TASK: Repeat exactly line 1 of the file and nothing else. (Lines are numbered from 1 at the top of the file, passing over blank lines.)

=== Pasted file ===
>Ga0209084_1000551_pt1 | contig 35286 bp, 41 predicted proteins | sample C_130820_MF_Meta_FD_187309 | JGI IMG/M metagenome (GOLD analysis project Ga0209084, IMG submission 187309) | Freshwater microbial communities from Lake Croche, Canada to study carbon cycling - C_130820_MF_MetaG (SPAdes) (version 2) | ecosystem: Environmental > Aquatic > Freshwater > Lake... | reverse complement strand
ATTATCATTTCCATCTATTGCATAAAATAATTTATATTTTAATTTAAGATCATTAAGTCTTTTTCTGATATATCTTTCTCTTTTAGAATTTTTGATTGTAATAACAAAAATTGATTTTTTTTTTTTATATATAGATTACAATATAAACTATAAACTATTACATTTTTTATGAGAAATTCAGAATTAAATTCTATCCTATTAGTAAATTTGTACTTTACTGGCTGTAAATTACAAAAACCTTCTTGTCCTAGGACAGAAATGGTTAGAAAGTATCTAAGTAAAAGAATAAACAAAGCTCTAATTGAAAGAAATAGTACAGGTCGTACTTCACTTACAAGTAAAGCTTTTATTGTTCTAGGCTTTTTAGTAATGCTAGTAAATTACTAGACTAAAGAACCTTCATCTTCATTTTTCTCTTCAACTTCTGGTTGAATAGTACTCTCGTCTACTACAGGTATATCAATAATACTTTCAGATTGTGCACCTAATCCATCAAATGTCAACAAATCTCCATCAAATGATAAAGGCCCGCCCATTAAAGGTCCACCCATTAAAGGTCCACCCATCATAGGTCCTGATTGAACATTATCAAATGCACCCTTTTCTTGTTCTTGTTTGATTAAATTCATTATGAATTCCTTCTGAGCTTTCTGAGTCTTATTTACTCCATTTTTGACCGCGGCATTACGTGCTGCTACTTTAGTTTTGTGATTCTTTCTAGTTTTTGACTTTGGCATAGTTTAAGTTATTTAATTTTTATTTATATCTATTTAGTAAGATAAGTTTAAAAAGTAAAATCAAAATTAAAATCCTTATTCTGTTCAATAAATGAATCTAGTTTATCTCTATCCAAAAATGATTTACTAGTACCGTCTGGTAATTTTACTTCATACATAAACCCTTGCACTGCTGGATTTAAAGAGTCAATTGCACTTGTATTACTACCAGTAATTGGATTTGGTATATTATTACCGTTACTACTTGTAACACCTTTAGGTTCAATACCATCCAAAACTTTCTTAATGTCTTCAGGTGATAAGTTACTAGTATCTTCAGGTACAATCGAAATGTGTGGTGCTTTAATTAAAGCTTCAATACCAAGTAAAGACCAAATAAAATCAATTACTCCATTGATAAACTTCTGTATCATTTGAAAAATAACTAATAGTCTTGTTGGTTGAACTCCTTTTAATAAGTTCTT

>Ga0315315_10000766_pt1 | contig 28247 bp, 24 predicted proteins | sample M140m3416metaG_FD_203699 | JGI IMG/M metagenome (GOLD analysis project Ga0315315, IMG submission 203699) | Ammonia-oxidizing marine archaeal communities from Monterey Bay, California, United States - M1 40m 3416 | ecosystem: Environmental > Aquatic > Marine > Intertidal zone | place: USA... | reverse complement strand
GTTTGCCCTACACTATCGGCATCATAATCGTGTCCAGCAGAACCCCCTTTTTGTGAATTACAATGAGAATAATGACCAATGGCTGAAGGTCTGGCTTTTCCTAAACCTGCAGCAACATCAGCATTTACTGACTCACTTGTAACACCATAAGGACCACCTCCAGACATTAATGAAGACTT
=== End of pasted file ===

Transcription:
>Ga0209084_1000551_pt1 | contig 35286 bp, 41 predicted proteins | sample C_130820_MF_Meta_FD_187309 | JGI IMG/M metagenome (GOLD analysis project Ga0209084, IMG submission 187309) | Freshwater microbial communities from Lake Croche, Canada to study carbon cycling - C_130820_MF_MetaG (SPAdes) (version 2) | ecosystem: Environmental > Aquatic > Freshwater > Lake... | reverse complement strand